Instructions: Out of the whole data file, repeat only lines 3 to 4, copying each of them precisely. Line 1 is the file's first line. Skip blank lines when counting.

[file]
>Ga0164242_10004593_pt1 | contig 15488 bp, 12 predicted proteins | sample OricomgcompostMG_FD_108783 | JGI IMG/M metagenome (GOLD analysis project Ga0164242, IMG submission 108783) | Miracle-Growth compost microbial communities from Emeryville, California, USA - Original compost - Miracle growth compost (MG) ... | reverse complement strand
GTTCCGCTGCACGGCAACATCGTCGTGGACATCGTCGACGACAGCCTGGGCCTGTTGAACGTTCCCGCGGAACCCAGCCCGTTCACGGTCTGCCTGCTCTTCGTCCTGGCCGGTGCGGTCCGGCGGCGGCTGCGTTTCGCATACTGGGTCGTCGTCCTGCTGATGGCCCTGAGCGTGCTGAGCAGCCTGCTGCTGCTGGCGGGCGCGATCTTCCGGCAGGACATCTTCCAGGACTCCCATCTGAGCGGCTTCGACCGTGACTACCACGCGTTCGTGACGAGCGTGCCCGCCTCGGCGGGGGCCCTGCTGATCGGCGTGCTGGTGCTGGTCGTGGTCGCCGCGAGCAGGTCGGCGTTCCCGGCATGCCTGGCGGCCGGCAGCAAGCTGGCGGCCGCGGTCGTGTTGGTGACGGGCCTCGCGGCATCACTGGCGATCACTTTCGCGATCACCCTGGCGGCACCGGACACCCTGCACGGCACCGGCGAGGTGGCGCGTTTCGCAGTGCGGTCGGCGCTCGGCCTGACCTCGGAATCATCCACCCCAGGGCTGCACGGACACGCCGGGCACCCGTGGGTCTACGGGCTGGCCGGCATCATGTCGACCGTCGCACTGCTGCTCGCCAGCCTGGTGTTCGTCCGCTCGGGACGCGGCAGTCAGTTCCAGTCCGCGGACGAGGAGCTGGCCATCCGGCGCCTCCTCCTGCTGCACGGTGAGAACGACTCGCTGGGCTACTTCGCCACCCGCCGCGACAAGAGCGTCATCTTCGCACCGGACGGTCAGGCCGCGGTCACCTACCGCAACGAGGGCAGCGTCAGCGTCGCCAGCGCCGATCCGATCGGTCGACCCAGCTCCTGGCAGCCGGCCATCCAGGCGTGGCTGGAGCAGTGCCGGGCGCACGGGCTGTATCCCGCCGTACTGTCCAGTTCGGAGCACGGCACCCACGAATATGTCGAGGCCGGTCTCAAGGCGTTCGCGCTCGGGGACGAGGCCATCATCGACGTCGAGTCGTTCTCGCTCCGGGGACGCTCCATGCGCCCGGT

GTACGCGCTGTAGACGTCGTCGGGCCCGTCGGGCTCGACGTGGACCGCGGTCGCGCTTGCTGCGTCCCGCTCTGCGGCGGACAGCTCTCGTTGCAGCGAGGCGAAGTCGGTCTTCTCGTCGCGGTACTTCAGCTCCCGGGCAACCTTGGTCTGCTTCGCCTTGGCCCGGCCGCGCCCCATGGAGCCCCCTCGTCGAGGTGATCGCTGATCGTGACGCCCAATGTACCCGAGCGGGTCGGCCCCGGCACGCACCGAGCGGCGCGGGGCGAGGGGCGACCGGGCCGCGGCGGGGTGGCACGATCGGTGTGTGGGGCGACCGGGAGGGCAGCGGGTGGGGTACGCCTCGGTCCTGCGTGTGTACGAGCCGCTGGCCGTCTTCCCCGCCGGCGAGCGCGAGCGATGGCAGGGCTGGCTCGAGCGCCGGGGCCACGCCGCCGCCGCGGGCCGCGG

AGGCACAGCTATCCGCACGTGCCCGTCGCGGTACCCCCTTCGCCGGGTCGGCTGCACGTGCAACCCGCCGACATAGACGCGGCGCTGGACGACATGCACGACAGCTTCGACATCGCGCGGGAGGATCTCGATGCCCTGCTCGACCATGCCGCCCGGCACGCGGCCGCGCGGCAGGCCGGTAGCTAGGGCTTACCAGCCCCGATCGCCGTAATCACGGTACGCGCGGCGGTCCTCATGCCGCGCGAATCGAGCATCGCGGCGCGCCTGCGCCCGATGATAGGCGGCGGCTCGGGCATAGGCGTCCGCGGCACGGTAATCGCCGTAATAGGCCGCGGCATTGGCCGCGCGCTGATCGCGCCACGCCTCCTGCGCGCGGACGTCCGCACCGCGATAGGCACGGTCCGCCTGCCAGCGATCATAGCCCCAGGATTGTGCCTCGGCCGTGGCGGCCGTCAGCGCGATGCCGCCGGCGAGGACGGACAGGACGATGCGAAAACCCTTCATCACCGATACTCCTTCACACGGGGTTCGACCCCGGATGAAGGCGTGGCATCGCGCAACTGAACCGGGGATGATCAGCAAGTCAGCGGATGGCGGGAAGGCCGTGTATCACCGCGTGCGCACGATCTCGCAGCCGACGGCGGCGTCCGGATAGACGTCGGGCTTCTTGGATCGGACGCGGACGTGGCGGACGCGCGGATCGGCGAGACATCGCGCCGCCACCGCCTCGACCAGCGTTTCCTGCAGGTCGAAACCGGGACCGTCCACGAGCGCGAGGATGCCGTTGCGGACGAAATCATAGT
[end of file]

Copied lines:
GTACGCGCTGTAGACGTCGTCGGGCCCGTCGGGCTCGACGTGGACCGCGGTCGCGCTTGCTGCGTCCCGCTCTGCGGCGGACAGCTCTCGTTGCAGCGAGGCGAAGTCGGTCTTCTCGTCGCGGTACTTCAGCTCCCGGGCAACCTTGGTCTGCTTCGCCTTGGCCCGGCCGCGCCCCATGGAGCCCCCTCGTCGAGGTGATCGCTGATCGTGACGCCCAATGTACCCGAGCGGGTCGGCCCCGGCACGCACCGAGCGGCGCGGGGCGAGGGGCGACCGGGCCGCGGCGGGGTGGCACGATCGGTGTGTGGGGCGACCGGGAGGGCAGCGGGTGGGGTACGCCTCGGTCCTGCGTGTGTACGAGCCGCTGGCCGTCTTCCCCGCCGGCGAGCGCGAGCGATGGCAGGGCTGGCTCGAGCGCCGGGGCCACGCCGCCGCCGCGGGCCGCGG

AGGCACAGCTATCCGCACGTGCCCGTCGCGGTACCCCCTTCGCCGGGTCGGCTGCACGTGCAACCCGCCGACATAGACGCGGCGCTGGACGACATGCACGACAGCTTCGACATCGCGCGGGAGGATCTCGATGCCCTGCTCGACCATGCCGCCCGGCACGCGGCCGCGCGGCAGGCCGGTAGCTAGGGCTTACCAGCCCCGATCGCCGTAATCACGGTACGCGCGGCGGTCCTCATGCCGCGCGAATCGAGCATCGCGGCGCGCCTGCGCCCGATGATAGGCGGCGGCTCGGGCATAGGCGTCCGCGGCACGGTAATCGCCGTAATAGGCCGCGGCATTGGCCGCGCGCTGATCGCGCCACGCCTCCTGCGCGCGGACGTCCGCACCGCGATAGGCACGGTCCGCCTGCCAGCGATCATAGCCCCAGGATTGTGCCTCGGCCGTGGCGGCCGTCAGCGCGATGCCGCCGGCGAGGACGGACAGGACGATGCGAAAACCCTTCATCACCGATACTCCTTCACACGGGGTTCGACCCCGGATGAAGGCGTGGCATCGCGCAACTGAACCGGGGATGATCAGCAAGTCAGCGGATGGCGGGAAGGCCGTGTATCACCGCGTGCGCACGATCTCGCAGCCGACGGCGGCGTCCGGATAGACGTCGGGCTTCTTGGATCGGACGCGGACGTGGCGGACGCGCGGATCGGCGAGACATCGCGCCGCCACCGCCTCGACCAGCGTTTCCTGCAGGTCGAAACCGGGACCGTCCACGAGCGCGAGGATGCCGTTGCGGACGAAATCATAGT